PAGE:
In the OP's case, it may be that a fan isn't really necessary. He has an 8" mirror that is 1" thick. The mass of a 10" mirror 1.5" thick is 2.3X the massof the OP's...a 12" 1.5 is 3.4X the mass.

#23 Pinbout

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Posted 23 April 2014 - 06:10 PM

Your at the eyepiece, you make the call. Fan, no fan, whatever makes your views better. Glad to hear you had some sharp views. ;)

#24 azure1961p

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Posted 23 April 2014 - 06:19 PM

I have garbage seeing all winter. All winter. Spring and fall are a mixed bag a d summer is often good to excellent.

That said...

Even if its a Pickering 4 I run both the rear fan and the boundary fan. I eliminate the tube components of blurring and this lets the Oickerung value be as promising as it can possibly be.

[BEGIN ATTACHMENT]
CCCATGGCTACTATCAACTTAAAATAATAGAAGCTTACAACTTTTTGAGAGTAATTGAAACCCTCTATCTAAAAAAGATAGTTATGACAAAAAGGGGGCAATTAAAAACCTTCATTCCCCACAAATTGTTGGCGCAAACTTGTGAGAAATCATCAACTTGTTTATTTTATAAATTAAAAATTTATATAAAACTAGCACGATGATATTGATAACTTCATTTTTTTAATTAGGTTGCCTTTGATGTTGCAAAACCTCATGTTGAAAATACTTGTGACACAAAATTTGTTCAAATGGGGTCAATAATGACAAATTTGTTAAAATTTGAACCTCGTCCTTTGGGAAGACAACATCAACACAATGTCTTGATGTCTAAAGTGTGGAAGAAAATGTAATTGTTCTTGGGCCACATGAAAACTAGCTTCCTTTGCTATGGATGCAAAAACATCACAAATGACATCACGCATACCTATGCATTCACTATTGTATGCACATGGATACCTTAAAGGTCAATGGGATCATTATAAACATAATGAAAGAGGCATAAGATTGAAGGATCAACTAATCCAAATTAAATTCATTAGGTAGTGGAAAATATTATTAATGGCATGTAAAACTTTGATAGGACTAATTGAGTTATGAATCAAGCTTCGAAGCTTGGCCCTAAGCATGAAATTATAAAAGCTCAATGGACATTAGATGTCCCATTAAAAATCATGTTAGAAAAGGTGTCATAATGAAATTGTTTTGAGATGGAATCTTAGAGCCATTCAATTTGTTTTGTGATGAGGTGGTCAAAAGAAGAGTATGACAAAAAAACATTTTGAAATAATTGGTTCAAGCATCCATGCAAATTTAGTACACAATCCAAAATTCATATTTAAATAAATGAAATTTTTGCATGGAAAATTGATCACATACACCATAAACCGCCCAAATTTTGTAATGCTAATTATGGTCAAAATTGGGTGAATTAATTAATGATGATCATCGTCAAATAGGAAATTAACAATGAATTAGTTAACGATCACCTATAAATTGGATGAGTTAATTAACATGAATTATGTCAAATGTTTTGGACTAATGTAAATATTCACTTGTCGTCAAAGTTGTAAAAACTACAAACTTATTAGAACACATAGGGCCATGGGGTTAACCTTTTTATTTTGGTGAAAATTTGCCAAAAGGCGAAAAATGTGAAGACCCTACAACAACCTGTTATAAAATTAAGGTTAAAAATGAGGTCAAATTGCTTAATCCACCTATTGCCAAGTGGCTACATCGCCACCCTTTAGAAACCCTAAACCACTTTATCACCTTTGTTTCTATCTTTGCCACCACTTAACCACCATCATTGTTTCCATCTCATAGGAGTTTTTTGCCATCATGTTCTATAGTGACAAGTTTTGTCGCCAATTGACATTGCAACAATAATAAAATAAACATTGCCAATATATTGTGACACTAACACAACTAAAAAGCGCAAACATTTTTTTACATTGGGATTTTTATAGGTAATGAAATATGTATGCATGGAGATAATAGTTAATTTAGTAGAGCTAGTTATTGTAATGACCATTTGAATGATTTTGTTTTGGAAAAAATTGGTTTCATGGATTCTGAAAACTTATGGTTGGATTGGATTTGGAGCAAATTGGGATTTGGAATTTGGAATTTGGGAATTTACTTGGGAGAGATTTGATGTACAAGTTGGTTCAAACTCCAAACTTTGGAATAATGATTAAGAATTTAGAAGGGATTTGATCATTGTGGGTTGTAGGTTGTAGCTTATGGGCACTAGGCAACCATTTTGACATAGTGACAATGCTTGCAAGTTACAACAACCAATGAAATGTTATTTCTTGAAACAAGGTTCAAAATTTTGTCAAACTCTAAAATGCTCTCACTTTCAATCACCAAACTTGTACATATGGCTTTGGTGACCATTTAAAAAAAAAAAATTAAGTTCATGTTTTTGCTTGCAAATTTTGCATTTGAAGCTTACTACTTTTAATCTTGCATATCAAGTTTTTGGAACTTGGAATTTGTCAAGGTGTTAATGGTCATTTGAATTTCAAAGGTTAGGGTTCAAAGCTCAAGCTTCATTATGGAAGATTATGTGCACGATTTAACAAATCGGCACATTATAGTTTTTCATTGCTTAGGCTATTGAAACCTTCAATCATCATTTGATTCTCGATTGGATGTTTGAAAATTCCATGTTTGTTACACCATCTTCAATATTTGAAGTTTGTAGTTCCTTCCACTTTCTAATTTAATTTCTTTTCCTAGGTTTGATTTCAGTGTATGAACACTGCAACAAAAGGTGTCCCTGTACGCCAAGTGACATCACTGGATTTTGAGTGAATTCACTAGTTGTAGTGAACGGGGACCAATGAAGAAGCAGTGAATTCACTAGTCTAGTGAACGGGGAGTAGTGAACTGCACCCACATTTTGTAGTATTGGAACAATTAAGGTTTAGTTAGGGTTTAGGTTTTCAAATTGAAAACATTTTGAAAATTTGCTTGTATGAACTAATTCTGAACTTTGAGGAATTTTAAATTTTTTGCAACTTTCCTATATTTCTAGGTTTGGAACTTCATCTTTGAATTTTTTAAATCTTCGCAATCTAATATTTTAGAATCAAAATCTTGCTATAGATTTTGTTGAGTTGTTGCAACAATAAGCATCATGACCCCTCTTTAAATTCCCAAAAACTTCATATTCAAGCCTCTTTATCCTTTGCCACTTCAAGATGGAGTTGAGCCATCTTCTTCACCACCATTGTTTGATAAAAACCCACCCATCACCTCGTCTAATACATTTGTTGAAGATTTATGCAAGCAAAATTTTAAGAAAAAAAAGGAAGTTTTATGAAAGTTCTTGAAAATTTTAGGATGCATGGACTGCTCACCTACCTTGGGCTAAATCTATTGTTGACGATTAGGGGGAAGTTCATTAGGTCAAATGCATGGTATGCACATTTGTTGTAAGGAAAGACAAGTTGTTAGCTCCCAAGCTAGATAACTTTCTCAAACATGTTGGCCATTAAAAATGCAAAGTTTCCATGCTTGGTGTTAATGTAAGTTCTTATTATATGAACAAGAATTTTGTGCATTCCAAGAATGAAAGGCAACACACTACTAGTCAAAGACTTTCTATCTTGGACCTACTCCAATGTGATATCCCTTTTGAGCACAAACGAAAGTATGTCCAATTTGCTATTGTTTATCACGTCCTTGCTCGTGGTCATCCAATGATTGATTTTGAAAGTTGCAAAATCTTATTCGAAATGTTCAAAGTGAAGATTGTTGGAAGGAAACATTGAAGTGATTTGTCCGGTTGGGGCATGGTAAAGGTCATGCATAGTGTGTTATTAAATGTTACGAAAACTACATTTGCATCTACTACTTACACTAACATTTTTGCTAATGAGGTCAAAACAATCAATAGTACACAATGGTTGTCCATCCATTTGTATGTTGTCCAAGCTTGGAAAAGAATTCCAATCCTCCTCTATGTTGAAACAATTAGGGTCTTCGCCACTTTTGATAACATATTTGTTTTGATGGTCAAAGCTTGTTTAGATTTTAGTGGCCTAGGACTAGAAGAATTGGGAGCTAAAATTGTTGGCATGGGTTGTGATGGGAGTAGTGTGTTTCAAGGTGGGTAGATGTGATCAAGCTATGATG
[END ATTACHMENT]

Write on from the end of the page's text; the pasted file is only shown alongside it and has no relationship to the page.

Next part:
To not ran fans even in gross seeing is to go from poor to godawful.

Pete

Ps: 6 volts is perfect for an 80mm fan. On my 8" I use a 125mm fan.

#25 Javier1978

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Posted 23 April 2014 - 08:23 PM

Thanks to everyone, it´s always interesting to read your comments.

Regarding the 6v, I did some tests with 12, 9 and 6 v and I agree with Pete that the 80 mm works very well with 6v.

Danny made a very good point, with or without fan, I´m very happy too with those extremely sharp views that I got yesterday!